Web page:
In January 2024 the new Rogue Scholar Advisory Board had its first meeting. It consists of six people with diverse expertise in scholarly blogging. Advisory Board members come from different scholarly disciplines and geographic regions, write in several languages besides English, and have different levels of technical expertise.
The Advisory Board will guide the overall direction of Rogue Scholar, looking at governance, feature development, and outreach activities. The Advisory Board will meet virtually twice a year and publish a public summary report (where this is the first one).
Vision and Mission
One important discussion at the initial Advisory Board meeting was about starting to clarify the vision and mission for Rogue Scholar. This includes short-term but also long-term goals beyond the next six months, for example, more work on clarifying what kind of organizations and blog content Rogue Scholar should aim to attract, and how the service should be positioned in relation to other scholarly output formats, such as preprints and journal articles.
Principles of Open Scholarly Infrastructure
The Rogue Scholar service was launched in 2023 and by the end of the year, the basic infrastructure to support science blogs was in place. Going forward Rogue Scholar will undertake a self-assessment against the Principles of Open Scholarly Infrastructure (POSI). This will happen in the coming months and will identify areas where more work and discussion are needed, as the service matures towards a sustainable scholarly infrastructure.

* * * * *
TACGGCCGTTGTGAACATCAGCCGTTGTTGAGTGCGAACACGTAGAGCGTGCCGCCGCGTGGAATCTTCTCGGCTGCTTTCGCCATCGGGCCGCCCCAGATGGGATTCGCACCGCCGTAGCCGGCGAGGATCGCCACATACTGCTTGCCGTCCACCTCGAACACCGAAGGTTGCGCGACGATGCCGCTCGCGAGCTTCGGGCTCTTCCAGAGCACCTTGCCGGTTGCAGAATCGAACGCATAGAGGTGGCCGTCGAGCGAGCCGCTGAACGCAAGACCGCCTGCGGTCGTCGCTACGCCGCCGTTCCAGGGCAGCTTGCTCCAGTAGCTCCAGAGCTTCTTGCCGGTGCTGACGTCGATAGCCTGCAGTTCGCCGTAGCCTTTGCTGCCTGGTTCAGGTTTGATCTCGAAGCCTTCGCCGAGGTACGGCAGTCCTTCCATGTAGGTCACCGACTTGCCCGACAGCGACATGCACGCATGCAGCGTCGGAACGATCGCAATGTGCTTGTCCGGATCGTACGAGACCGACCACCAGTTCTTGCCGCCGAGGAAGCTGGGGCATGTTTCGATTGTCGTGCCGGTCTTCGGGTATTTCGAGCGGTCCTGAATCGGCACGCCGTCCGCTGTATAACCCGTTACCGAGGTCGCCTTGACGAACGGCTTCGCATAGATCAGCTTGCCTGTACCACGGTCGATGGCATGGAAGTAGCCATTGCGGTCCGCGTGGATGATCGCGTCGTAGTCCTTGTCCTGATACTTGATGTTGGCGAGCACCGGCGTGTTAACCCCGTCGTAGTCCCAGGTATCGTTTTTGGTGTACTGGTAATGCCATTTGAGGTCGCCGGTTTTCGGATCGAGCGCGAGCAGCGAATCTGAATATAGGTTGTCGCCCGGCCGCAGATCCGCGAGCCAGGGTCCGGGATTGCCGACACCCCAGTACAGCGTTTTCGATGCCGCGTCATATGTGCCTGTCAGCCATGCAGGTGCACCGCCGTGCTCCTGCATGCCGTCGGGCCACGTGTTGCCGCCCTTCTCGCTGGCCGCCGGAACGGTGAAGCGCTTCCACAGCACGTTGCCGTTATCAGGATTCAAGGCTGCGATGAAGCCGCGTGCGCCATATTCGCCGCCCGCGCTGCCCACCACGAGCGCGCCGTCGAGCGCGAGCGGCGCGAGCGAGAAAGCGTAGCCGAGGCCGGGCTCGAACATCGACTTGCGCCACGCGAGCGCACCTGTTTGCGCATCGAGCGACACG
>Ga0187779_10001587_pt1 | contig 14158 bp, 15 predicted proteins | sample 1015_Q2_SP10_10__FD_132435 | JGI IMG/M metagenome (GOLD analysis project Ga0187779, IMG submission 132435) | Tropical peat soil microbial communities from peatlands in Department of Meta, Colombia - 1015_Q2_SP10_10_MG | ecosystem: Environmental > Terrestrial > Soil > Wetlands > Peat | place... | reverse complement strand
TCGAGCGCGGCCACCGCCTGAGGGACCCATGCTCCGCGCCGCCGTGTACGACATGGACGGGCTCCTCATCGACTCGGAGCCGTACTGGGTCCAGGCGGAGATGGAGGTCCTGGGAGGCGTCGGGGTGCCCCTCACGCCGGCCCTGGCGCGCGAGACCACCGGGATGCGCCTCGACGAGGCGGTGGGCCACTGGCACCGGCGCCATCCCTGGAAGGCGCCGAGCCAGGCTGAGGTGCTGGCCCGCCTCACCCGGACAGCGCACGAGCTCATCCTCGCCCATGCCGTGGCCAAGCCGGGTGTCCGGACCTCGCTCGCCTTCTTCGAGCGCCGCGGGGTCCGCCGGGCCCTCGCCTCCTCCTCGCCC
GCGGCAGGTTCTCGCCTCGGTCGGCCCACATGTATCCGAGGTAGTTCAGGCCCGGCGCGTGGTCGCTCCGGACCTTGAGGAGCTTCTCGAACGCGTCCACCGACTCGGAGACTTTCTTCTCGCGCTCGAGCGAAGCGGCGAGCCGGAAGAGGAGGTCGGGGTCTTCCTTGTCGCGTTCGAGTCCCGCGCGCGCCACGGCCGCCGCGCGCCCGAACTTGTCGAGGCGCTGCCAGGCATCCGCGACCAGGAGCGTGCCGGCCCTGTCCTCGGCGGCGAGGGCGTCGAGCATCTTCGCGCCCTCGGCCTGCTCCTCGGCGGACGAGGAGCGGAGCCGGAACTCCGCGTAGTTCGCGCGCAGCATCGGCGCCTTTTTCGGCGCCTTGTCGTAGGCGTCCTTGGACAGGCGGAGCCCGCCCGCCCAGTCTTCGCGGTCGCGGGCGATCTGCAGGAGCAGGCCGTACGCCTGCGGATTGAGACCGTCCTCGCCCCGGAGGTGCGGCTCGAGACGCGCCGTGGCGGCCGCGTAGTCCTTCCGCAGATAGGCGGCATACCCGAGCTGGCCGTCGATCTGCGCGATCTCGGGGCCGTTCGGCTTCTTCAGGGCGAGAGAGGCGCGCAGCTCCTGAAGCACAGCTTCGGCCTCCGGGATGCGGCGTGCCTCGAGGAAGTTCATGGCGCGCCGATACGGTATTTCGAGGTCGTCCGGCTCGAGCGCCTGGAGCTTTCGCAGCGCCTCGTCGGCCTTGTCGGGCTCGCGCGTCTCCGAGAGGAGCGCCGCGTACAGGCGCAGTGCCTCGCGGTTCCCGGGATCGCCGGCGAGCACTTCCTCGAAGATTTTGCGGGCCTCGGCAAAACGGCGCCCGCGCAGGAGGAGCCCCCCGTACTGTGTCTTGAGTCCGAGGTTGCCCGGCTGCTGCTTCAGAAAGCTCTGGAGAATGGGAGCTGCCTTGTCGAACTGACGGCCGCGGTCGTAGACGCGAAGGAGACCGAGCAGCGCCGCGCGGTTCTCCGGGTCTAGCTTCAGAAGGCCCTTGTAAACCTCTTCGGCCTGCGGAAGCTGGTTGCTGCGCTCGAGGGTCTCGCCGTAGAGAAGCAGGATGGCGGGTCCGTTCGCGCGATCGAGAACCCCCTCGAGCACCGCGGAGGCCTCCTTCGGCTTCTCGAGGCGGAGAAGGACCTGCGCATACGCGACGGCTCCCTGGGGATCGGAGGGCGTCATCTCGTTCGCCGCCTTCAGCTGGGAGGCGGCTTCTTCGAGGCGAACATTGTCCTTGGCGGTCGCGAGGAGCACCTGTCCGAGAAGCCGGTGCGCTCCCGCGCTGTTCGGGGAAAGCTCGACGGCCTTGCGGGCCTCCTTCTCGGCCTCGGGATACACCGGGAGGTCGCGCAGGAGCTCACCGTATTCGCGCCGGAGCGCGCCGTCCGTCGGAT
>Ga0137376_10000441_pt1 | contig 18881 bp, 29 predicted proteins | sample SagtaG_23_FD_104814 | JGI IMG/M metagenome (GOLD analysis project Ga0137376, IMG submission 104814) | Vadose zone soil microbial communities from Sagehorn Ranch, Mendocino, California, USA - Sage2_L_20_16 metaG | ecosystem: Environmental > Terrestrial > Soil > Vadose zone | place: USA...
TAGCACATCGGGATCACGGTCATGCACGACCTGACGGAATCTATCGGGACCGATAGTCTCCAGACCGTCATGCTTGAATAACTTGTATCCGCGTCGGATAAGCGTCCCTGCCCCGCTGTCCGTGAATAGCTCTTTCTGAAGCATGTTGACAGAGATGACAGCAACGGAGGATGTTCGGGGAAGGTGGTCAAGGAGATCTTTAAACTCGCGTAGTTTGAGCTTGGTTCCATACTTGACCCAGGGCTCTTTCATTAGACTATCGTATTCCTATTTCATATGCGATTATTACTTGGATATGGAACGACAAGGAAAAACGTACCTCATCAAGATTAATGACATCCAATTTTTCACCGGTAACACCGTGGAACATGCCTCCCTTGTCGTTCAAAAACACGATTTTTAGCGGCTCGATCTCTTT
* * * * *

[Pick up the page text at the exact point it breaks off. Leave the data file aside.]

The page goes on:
Best practices for running a science blog
The first year running the Rogue Scholar service had a steep learning curve with many lessons learned regarding persistent identification, metadata, and long-archiving. This experience is valuable for every science blog and should be summarized in a publication targeting the second half of 2024. The initial publication of key best practices could happen via a series of blog posts and should include updates to the Rogue Scholar documentation site.
The Rogue Scholar service has solved the registration of science blog DOIs at scale (more than 13k blog posts so far) and promptly (within 30 min after publication). The service works with all blogging platforms that make their content available in a feed. Rogue Scholar is registering important optional metadata, including ORCID identifiers, abstracts, references, relations, and funding information.
With registration, discovery (via the integrated full-text search), and long-term archiving (via the integration with Internet Archive) addressed, the main technical challenge now is the integration of the registered DOIs and metadata into the participating blogs. The solution will be specific to the respective blogging platform and will initially focus on the most popular platforms WordPress, and static site generators (Hugo, Jekyll, Quarto, that require very similar workflows).
Social media are currently undergoing the biggest changes in many years, with the demise of Twitter, and the fragmentation of text-based social media (Mastodon, Bluesky, Threads, LinkedIn, etc.). The role of science blogs and their integration with social media platforms is changing, but the direction is not yet clear. For Rogue Scholar that means to focus the outreach activities on blog posts, email, and newsletters until a clearer picture emerges.
Bilder, G., Lin, J., & Neylon, C. (2020). The Principles of Open Scholarly Infrastructure. https://doi.org/10.24343/c34w2h